Foodee CEO Ryan Spong is one of the founding board of directors for the Knives and Forks Community Investment Co-op (CIC). This co-op is made up by a group of community leaders, like Ryan, who care about the social, economic and cultural needs of British Columbia in relation to local food. Together, they promote and provide strategic and responsible community investment in the local food economy when it comes to production and distribution.
“The ethos behind Knives and Forks is aligned to what we do here at Foodee,” says Ryan. “We help local food businesses grow—and by extension, boost local economies, nourish a more sustainable food chain and enliven our local food culture.”
Today, we’ll look at:
- How supporting local businesses boost local economies
- The essential relationship between local restaurants and farmers
- The local food economy and the Knives and Forks Investment Co-op
How supporting local businesses boost local economies
We recently wrote a blog post called ‘Why support local restaurants’ in which we discussed the power consumers have to make or break small, owner-operated restaurants in our neighbourhoods. In the post, we shared some staggering facts. For example, did you know that every dollar spent locally circulates 2.5 times within the community through profits, jobs and charities?
A study in Chicago on the multiplier effect found that for every $100 spent at a local business, $68 remained in the city while only $43 of each $100 spent at a chain retailer.
Other research shows that 73 percent more money stays in the community when spent locally and that by shifting $1 in $10 to locally-owned businesses could create 1,600 jobs in the local economy.
The old saying that “the rising tide floats the boats” is truly applicable when it comes to supporting local businesses. With those stats in mind, local business owners and consumersalike have more incentive to support other local businesses than to support corporations and chain businesses. That doesn’t even take into consideration the neighbourly relationship that can be established when community members support one another.
We get into that more in a blog post on ‘Why eating local food is good for you, your community and your planet’—if you’re interested.
But in the end, it’s all about relationships.
The essential relationship between local restaurants and farmers
Mark von Schellwitz, Restaurants Canada’s vice-president for the western provinces spoke with CBC News about how partnerships between chefs and farmers have become more common across Canada—and beyond—over the last few decades. According to him, this shift toward locally-sourced food has “captured the imagination of not only the chefs but certainly our customers and millennials in particular, who are really concerned about where their food comes from.”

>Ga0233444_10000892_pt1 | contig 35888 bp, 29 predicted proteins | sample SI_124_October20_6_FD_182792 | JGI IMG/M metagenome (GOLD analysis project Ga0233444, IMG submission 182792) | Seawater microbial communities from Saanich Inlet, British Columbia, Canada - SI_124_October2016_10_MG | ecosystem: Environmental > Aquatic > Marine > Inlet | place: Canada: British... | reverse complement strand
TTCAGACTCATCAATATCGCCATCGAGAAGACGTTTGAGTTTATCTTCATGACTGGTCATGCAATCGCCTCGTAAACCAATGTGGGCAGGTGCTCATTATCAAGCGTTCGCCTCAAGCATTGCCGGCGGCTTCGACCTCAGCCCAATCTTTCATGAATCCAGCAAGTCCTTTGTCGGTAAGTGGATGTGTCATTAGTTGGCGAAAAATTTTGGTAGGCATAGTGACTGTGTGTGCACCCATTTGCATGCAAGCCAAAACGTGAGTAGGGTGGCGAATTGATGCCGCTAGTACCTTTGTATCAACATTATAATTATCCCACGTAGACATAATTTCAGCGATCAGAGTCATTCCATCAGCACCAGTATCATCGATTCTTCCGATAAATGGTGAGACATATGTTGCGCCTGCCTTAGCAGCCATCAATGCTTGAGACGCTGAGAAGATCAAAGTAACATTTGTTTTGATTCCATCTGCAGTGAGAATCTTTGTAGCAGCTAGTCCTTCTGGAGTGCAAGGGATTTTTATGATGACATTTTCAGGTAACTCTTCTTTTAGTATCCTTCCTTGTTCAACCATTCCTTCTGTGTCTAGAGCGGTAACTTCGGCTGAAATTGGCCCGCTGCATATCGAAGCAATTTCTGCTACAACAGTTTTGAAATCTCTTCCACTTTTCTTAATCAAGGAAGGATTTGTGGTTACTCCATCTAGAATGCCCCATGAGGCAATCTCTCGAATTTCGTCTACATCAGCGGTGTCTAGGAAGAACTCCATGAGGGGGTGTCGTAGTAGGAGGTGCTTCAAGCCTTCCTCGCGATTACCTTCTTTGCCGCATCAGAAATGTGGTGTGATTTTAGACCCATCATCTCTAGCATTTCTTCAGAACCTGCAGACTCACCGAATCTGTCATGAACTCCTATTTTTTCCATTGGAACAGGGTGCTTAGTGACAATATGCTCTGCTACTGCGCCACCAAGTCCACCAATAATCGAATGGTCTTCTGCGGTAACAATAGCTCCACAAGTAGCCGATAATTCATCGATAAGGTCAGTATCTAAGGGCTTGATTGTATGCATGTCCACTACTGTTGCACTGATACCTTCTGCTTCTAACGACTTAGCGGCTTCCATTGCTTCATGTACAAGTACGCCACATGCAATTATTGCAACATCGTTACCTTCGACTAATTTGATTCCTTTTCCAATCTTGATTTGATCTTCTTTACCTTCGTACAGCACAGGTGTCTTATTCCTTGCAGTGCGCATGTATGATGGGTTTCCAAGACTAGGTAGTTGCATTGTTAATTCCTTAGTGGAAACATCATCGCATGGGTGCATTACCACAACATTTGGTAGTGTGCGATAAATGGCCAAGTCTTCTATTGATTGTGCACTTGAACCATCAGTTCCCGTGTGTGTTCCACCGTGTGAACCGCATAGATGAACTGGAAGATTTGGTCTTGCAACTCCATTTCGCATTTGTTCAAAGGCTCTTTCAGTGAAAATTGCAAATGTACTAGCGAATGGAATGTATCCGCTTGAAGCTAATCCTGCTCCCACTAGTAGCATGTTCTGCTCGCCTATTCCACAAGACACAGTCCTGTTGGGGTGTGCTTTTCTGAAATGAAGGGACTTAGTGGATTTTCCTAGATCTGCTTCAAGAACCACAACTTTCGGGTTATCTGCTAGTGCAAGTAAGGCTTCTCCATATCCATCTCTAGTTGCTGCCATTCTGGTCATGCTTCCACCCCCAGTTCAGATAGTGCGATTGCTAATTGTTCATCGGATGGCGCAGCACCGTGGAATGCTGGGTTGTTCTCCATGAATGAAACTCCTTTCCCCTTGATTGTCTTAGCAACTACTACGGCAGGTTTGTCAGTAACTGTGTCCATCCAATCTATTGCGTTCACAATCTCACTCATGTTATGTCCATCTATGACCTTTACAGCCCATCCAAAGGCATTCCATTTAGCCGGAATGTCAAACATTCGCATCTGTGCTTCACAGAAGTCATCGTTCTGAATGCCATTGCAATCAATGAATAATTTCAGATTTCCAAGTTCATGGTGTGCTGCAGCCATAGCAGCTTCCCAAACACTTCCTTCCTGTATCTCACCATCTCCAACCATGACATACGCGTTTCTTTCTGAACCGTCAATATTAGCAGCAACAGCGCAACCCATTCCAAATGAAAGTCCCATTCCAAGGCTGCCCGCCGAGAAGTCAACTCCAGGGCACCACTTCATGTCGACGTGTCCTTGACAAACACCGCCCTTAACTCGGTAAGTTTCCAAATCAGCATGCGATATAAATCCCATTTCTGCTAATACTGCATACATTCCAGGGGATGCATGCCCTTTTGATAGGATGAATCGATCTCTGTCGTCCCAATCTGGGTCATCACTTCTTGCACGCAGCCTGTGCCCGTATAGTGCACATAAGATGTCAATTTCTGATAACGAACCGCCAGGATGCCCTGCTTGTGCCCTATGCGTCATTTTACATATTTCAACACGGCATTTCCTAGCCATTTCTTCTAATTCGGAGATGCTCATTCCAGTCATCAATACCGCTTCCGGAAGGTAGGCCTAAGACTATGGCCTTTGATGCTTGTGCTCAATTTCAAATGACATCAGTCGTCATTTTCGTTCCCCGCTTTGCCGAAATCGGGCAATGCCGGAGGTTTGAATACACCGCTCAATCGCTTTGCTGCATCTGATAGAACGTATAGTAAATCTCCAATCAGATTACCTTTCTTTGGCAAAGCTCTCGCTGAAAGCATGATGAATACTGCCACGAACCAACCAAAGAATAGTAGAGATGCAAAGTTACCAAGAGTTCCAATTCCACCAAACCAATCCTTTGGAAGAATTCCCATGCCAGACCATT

Sourcing local ingredients is a growing trend among restaurants. Chefs that have sworn-by sourcing local food say that it’s fresher, tastier, healthier and looks better. This is often because the ingredients were harvested and shipped faster without having to be frozen and sprayed first.
Plus, restaurants that support local farmers are popular with today’s conscious consumers (and producers) who care about reducing their carbon footprint. Sourcing local food has become part of a modern social, cultural and environmental movement, but it’s also becoming increasingly cost beneficial to do so. As the price for long-haul shipping continues to jump for various reasons, more restaurants are turning to local farmers for seasonal produce.
The local food economy and the Knives and Forks Investment Co-Op
As a local business (and supporter of them), we here at Foodee care deeply about growing our local food economy. It’s also becoming easier, more cost-effective and sustainable to support local farmers and locally-owned and operated restaurants, as we mentioned earlier.
The work that Knives and Forks Investment Co-op has done in BC since its founding in 2015 is proud to contribute to that. The co-op was founded to provide capital to invest in local, food-related businesses with outstanding management, innovation and demand. To date, the co-op has invested in Sunday Cider, Coast Protein and The Flourist local grain bakery.
Community Investment Co-ops (CICs), like Knives and Forks, are new platforms for impact funds that support local economic and business development. They aim to connect local investors with local ventures in need of financing—and are becoming popular across BC.
At Knives and Forks, members attend a semi-annual pitch session where local food businesses pitch their business ideas and members vote on who moves forward in the investment process. Finalist businesses move through a due diligence process before a decision is made by the board of directors—and the successful pitch-maker receives funding and support.
The next Knives and Forks pitch event is on April 10, 2019. Space is limited, so RSVP now if you’re interested.
Learn more about Knives and Forks—and find out more about how to become a member, investor or pitch your local food-related business idea.
Special thanks to the author & Foodee for their permission to republish this article.